Chesbrough’s concept of open innovation stems from field research with Xerox in Palo Alto in the 1990s. He examined 35 innovative projects within the company, finding that all but 10 of them failed. “The ones that succeeded were those that found a way to make them attractive to external partners and make money for themselves in the process,” he says. For example, when engineer Robert Metcalfe created a smart cabling system to connect printer components, he realized it could have much broader uses and negotiated a royalty-free contract for the technology for $1,000. He used his new Ethernet cable to connect IBM computers to HP printers, eventually spinning out the company 3Com, which eclipsed Xerox in value.

Five people in a semi-circle. Two of them appear virtually, on screens.
Google has new meeting room concepts like Campfire to put virtual attendees on the same footing as in-person attendees. Photo: Cayce Clifford/New York Times.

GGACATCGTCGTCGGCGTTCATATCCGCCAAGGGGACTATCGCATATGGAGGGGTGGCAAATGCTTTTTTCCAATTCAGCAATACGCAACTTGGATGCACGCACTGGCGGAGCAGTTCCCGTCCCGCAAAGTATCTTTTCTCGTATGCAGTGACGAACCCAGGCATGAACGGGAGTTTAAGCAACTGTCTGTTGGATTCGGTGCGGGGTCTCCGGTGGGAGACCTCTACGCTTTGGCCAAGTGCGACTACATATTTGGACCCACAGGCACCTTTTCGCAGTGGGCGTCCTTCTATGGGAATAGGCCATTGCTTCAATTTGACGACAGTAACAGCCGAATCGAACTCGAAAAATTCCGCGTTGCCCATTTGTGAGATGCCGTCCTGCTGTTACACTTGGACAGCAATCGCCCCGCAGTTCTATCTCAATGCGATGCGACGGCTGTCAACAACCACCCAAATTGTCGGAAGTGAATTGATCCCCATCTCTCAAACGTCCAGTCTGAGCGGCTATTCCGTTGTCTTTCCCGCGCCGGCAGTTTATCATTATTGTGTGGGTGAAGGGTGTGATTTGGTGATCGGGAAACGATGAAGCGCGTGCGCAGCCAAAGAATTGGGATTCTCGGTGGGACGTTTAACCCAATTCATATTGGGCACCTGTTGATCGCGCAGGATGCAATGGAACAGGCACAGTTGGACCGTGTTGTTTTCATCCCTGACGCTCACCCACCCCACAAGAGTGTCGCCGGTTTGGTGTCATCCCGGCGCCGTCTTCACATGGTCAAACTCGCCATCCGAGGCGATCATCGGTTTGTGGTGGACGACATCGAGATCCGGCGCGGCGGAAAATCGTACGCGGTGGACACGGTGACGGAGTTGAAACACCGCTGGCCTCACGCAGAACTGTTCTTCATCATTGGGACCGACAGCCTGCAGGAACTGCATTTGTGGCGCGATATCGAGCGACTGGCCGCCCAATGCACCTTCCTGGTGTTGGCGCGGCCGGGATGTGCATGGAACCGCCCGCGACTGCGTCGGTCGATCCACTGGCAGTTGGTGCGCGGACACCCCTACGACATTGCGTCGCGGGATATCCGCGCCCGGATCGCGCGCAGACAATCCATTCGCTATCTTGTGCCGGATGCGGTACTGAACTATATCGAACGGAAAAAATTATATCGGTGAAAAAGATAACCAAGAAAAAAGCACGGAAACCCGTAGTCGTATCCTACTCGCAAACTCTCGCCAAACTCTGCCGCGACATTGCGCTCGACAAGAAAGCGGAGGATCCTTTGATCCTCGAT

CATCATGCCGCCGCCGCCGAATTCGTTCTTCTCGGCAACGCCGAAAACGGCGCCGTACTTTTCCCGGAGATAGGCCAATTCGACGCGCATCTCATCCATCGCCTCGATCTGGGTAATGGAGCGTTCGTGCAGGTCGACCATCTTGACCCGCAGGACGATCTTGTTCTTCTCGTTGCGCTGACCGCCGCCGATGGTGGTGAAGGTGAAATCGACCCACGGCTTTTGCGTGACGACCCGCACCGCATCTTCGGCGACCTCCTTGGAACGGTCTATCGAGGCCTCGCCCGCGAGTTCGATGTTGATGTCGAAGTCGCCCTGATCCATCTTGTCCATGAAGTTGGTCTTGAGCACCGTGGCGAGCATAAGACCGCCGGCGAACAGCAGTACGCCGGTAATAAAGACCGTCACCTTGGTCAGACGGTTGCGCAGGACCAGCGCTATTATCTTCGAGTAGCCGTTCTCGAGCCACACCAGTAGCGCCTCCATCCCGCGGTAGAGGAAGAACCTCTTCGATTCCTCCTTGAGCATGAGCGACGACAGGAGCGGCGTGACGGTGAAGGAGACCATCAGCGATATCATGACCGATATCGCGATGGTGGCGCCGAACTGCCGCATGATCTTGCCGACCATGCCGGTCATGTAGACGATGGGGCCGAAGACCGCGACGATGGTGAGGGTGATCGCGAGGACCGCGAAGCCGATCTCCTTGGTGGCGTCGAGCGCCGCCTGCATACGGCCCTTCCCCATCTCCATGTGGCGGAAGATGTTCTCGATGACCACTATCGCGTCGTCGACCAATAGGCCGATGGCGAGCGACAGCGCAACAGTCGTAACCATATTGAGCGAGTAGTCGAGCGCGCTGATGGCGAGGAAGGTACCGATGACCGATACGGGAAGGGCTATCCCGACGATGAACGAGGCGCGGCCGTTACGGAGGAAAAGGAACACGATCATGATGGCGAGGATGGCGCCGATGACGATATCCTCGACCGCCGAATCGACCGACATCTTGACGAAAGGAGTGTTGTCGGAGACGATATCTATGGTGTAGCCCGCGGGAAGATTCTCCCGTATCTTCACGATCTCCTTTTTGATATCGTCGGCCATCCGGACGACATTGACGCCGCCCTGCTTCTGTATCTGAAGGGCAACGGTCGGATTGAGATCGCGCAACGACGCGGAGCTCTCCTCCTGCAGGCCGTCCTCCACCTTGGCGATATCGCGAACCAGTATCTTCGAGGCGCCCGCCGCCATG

Now faculty director of the Garwood Center for Corporate Innovation, Chesbrough says that companies succeeding in innovation today often similarly look beyond their own business to find collaborations with outside partners—sometimes even with competitors. That’s what Amazon did in the mid-2000s when they realized that other firms might also have difficulties managing servers as they scaled. So they sold to other companies—including their competitor Barnes & Noble—the ability to host their websites on Amazon’s infrastructure. Out of these experiments the company created Amazon Web Services, an innovator in cloud technology. “Amazon has fostered a culture that allows people to try these experiments,” Chesbrough says. “They key is you’re learning from your interactions with customers and the market.”